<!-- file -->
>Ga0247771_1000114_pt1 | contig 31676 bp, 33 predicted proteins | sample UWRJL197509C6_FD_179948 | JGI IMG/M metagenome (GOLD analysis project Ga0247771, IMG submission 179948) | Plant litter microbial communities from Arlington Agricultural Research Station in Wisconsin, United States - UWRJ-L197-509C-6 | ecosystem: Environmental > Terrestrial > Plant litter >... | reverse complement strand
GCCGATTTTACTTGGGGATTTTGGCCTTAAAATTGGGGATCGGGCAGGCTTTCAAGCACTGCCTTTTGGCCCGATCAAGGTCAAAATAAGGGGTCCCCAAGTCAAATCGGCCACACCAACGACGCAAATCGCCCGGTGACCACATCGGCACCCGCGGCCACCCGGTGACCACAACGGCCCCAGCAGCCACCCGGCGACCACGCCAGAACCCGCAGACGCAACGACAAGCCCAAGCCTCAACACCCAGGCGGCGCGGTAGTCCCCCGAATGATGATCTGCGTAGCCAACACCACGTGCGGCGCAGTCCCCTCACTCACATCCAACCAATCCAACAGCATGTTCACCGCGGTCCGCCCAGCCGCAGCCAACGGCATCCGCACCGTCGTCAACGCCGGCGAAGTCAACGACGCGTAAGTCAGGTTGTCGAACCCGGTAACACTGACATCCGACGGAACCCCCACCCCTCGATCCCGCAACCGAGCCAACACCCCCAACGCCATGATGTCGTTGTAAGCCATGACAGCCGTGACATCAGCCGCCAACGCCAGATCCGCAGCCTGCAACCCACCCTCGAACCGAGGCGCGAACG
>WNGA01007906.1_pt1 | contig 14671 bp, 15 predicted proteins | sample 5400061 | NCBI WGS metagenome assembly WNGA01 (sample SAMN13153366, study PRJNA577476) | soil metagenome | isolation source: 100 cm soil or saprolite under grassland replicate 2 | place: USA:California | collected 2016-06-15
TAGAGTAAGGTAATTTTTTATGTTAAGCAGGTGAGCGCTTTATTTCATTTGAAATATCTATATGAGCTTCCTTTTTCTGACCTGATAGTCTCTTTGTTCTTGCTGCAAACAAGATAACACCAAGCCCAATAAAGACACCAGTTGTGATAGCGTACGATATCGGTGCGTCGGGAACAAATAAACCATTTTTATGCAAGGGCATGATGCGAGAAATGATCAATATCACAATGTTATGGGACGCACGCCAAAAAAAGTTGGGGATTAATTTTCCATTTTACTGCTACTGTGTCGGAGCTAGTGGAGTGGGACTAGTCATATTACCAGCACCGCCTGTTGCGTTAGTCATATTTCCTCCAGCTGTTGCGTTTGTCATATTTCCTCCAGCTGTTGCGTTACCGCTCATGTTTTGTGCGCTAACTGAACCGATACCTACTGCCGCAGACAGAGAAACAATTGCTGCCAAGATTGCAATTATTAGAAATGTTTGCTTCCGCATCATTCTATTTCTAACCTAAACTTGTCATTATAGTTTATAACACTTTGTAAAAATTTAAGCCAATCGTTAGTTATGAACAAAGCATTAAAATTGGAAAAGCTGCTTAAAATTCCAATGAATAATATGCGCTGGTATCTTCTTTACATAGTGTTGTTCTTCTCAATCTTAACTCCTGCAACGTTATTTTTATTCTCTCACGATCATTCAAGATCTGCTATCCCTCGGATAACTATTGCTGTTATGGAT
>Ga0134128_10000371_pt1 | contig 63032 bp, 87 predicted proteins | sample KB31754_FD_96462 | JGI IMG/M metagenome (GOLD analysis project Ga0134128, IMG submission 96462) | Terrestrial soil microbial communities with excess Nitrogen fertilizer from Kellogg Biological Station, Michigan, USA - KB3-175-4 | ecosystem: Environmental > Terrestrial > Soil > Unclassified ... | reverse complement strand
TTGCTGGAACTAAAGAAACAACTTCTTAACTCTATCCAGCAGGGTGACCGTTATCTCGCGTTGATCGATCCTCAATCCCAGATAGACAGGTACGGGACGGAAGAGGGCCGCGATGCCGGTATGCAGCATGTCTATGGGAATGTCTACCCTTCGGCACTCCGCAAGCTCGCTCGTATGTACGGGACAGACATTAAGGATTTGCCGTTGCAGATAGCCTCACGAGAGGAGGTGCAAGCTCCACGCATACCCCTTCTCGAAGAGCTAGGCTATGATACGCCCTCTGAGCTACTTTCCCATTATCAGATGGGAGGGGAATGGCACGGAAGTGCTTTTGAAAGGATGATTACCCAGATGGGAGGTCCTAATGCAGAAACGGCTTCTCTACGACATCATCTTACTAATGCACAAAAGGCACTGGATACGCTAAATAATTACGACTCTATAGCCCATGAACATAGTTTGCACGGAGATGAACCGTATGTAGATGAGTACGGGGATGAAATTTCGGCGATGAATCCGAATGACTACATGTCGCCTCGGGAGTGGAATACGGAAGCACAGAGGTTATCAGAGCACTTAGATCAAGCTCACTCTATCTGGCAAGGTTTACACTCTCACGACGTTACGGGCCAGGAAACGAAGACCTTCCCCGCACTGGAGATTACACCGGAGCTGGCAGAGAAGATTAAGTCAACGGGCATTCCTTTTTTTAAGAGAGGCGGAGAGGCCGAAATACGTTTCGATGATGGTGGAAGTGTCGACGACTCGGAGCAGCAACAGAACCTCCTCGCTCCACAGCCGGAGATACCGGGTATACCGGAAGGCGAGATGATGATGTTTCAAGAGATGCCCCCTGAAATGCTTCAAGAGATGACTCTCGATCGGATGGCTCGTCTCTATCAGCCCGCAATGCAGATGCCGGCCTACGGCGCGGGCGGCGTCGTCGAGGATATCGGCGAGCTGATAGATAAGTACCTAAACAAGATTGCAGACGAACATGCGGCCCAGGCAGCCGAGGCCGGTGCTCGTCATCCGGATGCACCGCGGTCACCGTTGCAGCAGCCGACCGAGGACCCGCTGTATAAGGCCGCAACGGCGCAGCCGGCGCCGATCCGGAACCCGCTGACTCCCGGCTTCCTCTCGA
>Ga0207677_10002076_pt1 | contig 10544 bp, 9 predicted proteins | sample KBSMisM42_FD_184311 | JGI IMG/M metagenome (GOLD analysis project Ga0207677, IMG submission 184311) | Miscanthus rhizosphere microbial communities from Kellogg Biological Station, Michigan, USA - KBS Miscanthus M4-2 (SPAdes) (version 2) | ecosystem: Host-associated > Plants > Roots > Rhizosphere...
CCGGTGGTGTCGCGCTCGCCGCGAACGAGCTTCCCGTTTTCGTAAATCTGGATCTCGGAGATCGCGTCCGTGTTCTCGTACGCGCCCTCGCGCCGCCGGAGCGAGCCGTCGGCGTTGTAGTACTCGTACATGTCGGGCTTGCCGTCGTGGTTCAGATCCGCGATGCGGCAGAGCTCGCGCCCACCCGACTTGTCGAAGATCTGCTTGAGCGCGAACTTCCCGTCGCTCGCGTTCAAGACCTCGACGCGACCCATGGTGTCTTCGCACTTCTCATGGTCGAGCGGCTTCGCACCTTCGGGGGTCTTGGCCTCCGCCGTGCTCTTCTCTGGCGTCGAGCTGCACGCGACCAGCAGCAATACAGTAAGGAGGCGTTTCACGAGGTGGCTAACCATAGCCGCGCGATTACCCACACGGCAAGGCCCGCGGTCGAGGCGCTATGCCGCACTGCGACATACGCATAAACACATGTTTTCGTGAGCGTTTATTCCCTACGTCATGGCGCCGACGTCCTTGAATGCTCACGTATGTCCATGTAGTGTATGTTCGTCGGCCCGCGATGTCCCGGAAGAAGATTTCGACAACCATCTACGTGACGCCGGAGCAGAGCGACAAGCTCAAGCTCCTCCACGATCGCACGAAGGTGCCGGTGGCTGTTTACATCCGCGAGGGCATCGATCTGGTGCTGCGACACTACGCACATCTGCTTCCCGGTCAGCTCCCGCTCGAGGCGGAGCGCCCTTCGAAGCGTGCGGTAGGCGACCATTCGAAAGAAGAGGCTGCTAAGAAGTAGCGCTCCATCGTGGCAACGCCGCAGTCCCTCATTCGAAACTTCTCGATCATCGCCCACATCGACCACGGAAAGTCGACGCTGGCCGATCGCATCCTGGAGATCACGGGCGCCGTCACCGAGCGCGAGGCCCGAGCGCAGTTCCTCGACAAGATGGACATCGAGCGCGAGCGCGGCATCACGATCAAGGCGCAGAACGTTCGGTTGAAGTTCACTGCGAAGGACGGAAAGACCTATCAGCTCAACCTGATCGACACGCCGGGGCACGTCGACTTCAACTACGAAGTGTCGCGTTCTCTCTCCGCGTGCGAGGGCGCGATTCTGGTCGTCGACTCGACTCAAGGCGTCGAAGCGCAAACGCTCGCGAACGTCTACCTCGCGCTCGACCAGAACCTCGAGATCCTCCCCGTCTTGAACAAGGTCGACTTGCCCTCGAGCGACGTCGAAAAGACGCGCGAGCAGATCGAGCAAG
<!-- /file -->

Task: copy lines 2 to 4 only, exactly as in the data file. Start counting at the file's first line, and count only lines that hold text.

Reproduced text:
GCCGATTTTACTTGGGGATTTTGGCCTTAAAATTGGGGATCGGGCAGGCTTTCAAGCACTGCCTTTTGGCCCGATCAAGGTCAAAATAAGGGGTCCCCAAGTCAAATCGGCCACACCAACGACGCAAATCGCCCGGTGACCACATCGGCACCCGCGGCCACCCGGTGACCACAACGGCCCCAGCAGCCACCCGGCGACCACGCCAGAACCCGCAGACGCAACGACAAGCCCAAGCCTCAACACCCAGGCGGCGCGGTAGTCCCCCGAATGATGATCTGCGTAGCCAACACCACGTGCGGCGCAGTCCCCTCACTCACATCCAACCAATCCAACAGCATGTTCACCGCGGTCCGCCCAGCCGCAGCCAACGGCATCCGCACCGTCGTCAACGCCGGCGAAGTCAACGACGCGTAAGTCAGGTTGTCGAACCCGGTAACACTGACATCCGACGGAACCCCCACCCCTCGATCCCGCAACCGAGCCAACACCCCCAACGCCATGATGTCGTTGTAAGCCATGACAGCCGTGACATCAGCCGCCAACGCCAGATCCGCAGCCTGCAACCCACCCTCGAACCGAGGCGCGAACG
>WNGA01007906.1_pt1 | contig 14671 bp, 15 predicted proteins | sample 5400061 | NCBI WGS metagenome assembly WNGA01 (sample SAMN13153366, study PRJNA577476) | soil metagenome | isolation source: 100 cm soil or saprolite under grassland replicate 2 | place: USA:California | collected 2016-06-15
TAGAGTAAGGTAATTTTTTATGTTAAGCAGGTGAGCGCTTTATTTCATTTGAAATATCTATATGAGCTTCCTTTTTCTGACCTGATAGTCTCTTTGTTCTTGCTGCAAACAAGATAACACCAAGCCCAATAAAGACACCAGTTGTGATAGCGTACGATATCGGTGCGTCGGGAACAAATAAACCATTTTTATGCAAGGGCATGATGCGAGAAATGATCAATATCACAATGTTATGGGACGCACGCCAAAAAAAGTTGGGGATTAATTTTCCATTTTACTGCTACTGTGTCGGAGCTAGTGGAGTGGGACTAGTCATATTACCAGCACCGCCTGTTGCGTTAGTCATATTTCCTCCAGCTGTTGCGTTTGTCATATTTCCTCCAGCTGTTGCGTTACCGCTCATGTTTTGTGCGCTAACTGAACCGATACCTACTGCCGCAGACAGAGAAACAATTGCTGCCAAGATTGCAATTATTAGAAATGTTTGCTTCCGCATCATTCTATTTCTAACCTAAACTTGTCATTATAGTTTATAACACTTTGTAAAAATTTAAGCCAATCGTTAGTTATGAACAAAGCATTAAAATTGGAAAAGCTGCTTAAAATTCCAATGAATAATATGCGCTGGTATCTTCTTTACATAGTGTTGTTCTTCTCAATCTTAACTCCTGCAACGTTATTTTTATTCTCTCACGATCATTCAAGATCTGCTATCCCTCGGATAACTATTGCTGTTATGGAT